14. Love the directions and pictures! I have smaller loaf pans so I will try and use those before I go out and purchase some other pans. Always used to make bread in the bread machine when we lived in the stick house, but never made it in my convection oven yet. Am looking forward to doing that and am very happy to see your recipes up and running!!! 🙂

  15. Great ! I’m so glad you decided to blog. I saw the first pictures of the potato bread & wished for the recipe. Thanks! Now it’s even better ! It’s for the convection oven that I’ve been afraid to use ! Do you have other bread recipe’s for the convection oven? I’d love to try them.

  16. Miss Terry, I am so happy you took this step, starting your blog. So many of us have been hoping you would! What a great recipe for potato bread….Keep up the good work, and we will all be reading and cooking! Hope to meet you guys one day. You inspire us, and already we have stayed some places and done some things we really enjoyed on the strength of your Nick’s recommendation in his blog. I’d love your cookbook, too!

  17. Thank you so much for sharing! I look forward to learn how to cook in a microwave convection oven. Can you also tell us what baking pans (size and kind) you have. As we get ready to fulltime and get our RV this would be a wonderful addition!

  18. Thanks from me, too! I love all the extra tips and tricks you included. Also that you specified the temp is for convection, which we have. This bread looks just yummy, and I can’t wait to try it!

  19. Howdy Miss Terry, ma’m,
    Congratulations on the new cooking blog..YOU DUN GOOD GIRL!! As CoolJudy sez tho’, it will ‘read better’ with shorter paragraphs(can’t help being an editor).. All
    directions are very clear and precise.. Nick sez he don’t like veggies, grind’em up and sneak’em in in breads, cakes, cookies,etc.. Ever heard of winecake? Itz made with BEETS and THE SCHOOLKIDS LOVE IT!!! buleve it or not!!!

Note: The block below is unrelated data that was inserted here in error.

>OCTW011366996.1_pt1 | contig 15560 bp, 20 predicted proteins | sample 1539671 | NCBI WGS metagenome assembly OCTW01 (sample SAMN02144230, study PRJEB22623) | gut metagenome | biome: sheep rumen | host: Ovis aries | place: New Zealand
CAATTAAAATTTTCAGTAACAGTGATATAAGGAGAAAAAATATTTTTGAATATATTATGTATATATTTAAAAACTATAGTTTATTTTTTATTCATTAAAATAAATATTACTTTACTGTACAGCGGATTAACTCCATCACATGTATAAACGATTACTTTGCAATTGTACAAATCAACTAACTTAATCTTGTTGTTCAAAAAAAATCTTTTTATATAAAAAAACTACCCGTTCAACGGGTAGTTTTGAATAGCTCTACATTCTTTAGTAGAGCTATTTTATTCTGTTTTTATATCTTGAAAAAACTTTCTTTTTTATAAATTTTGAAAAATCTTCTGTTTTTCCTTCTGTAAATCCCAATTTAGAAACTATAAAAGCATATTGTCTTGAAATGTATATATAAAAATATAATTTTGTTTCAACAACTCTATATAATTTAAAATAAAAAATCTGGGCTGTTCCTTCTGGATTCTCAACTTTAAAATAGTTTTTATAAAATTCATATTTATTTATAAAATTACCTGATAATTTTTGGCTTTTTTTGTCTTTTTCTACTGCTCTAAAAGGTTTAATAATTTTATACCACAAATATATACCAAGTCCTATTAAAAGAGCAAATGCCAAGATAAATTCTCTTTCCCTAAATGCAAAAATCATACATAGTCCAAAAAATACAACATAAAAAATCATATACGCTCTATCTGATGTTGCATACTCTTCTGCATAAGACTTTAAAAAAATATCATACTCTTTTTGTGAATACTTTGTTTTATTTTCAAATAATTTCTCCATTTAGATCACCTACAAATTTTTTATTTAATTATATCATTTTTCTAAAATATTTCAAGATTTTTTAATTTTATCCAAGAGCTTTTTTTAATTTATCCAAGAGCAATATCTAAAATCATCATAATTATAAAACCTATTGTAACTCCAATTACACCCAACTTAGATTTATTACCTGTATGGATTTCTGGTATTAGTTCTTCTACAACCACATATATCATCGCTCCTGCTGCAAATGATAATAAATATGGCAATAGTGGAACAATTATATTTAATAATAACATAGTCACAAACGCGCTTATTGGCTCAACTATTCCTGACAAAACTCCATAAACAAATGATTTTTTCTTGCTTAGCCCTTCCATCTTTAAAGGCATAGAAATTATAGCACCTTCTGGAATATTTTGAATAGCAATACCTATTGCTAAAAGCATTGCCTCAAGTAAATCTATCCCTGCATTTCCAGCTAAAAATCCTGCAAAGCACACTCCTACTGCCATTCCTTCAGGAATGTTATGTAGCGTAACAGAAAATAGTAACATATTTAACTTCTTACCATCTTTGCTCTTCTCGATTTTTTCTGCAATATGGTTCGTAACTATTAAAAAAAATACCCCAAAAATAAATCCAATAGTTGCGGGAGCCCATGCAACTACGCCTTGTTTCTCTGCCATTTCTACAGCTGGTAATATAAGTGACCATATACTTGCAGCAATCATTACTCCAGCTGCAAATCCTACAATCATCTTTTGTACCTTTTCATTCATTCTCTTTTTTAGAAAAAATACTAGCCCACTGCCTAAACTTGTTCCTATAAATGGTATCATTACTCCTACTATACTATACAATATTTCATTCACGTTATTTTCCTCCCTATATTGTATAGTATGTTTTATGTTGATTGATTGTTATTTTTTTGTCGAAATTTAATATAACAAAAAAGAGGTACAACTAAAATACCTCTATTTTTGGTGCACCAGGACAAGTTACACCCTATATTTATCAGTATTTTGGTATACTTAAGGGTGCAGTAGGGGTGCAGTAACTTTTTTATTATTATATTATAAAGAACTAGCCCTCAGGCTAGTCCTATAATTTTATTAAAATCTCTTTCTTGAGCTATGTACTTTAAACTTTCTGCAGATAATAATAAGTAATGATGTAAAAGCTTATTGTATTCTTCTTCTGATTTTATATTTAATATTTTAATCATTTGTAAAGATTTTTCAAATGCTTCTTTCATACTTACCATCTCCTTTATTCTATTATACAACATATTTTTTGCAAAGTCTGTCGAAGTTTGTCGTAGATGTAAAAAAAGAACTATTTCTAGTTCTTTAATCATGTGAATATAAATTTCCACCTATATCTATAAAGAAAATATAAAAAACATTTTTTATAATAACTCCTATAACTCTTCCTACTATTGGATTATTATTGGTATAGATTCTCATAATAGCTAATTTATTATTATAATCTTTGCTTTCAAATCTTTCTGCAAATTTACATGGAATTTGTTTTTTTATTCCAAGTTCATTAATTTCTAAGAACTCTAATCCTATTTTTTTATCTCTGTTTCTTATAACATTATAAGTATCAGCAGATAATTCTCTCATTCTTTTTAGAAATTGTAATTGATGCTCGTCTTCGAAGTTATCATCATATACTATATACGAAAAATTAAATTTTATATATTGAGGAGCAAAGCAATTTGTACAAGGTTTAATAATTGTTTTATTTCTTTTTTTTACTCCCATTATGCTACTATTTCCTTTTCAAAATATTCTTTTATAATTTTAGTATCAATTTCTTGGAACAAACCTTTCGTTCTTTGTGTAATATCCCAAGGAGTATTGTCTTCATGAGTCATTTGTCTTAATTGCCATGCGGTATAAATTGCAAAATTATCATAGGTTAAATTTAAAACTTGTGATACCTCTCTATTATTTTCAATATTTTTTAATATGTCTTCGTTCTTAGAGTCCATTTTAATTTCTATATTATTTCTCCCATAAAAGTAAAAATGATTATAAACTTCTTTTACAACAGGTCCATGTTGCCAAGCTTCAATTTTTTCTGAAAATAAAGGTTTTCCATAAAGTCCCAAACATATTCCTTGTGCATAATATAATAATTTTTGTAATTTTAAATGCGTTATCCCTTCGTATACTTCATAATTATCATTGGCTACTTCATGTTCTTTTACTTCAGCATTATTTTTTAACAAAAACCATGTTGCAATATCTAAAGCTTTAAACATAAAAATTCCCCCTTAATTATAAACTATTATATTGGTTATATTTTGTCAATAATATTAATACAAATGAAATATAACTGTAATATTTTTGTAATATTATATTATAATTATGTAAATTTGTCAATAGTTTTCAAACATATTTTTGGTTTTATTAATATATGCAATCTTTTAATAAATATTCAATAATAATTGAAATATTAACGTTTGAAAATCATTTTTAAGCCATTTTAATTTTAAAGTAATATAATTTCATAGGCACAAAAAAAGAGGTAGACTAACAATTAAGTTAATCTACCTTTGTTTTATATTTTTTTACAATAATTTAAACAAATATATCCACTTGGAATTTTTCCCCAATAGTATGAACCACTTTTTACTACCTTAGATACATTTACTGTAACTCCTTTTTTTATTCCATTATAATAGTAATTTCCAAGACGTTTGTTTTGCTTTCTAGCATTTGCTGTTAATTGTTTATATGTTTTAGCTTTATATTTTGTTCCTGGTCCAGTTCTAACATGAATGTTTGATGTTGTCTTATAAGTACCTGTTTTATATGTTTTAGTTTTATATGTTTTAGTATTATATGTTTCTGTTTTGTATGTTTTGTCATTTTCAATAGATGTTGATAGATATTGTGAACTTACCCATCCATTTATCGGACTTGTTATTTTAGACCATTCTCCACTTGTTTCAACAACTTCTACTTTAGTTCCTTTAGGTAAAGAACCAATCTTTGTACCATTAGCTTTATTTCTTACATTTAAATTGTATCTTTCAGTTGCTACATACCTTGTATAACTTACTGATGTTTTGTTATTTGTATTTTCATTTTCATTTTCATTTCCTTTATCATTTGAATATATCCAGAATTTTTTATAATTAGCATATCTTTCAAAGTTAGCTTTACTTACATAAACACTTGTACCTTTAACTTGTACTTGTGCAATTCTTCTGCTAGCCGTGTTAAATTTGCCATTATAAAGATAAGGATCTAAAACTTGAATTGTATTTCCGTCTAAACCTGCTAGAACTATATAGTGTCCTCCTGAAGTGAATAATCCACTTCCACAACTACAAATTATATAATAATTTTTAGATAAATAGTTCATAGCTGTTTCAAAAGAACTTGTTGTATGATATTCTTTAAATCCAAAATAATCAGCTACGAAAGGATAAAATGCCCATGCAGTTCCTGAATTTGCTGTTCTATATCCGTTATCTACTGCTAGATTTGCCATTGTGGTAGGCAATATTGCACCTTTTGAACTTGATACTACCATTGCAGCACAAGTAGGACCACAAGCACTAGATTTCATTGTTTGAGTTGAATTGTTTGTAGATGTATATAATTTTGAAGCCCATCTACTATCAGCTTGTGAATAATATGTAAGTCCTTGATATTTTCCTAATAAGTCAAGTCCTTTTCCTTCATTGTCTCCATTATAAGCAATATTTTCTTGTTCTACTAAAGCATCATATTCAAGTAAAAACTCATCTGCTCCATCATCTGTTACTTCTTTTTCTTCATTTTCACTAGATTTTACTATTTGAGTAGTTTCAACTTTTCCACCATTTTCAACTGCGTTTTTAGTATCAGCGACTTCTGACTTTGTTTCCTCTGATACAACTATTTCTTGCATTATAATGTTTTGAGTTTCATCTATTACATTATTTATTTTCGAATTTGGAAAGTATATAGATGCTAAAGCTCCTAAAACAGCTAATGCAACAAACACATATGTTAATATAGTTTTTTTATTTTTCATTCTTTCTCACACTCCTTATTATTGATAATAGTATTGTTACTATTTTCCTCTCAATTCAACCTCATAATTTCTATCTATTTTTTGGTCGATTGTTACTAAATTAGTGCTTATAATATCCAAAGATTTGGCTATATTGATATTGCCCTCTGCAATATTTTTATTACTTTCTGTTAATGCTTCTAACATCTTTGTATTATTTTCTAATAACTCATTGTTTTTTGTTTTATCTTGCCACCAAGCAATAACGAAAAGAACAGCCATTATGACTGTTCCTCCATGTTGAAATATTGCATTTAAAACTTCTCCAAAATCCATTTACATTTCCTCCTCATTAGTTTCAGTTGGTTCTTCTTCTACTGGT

Thank you, for beginning the blog, now maybe we’ll get a cookbook out of it!!!

  20. Hi Terry; This looks just perfect… lots of detail, a couple of pictures and your personal comments. We will appreciate the effort I know it takes to do this. AND if is only 9 months since we all urged you to take the plunge into a recipe blog. lol. Can’t wait to see you in AZ.

  21. I looked at the bread picture and my stomach growled! 🙂 Congratulations on beginning your blogging — I look forward to more of your recipes.

  22. Thanks so much for sharing your bread recipe. I look forward to trying it out. I love the pictures. If you do a cookbook I hope you include many pictures in it too. Right now I’m sooo hungry and the picture is really making me drool. 🙂

  23. Hi Terry . You inpired me to make some potato bread, and I did just that.

    I am a regular bread baker at home and usually make a white bread. I experiment once in a while with other ingredients I have on hand. I tend not to follow any recipe exactly and give it my kind of twist. My most recent experiment was to substitute in a cup of quick oats and a half cup of molasses in place of any sugar. Turned out great I thought. Looked more like a wheat bread from the molasses coloring with a little added texture from the oats.

    Okay, back to the potato bread, I used 2 potatoes and a cup of milk but the rest was basicly the same. Seemed to be a lot stickier dough to work with, but baked up great. The holes in the bread a larger but still evenly spaced and it has a springy feel to it – more like what we call an english muffin (Canada – eh). But the taste is superb. Really good as toast with a little butter and strawberry jam from our garden.

    Thanks for writing and I for one will be looking forward to more.

    Regards, Al Hays (aka Daddio of the Patio)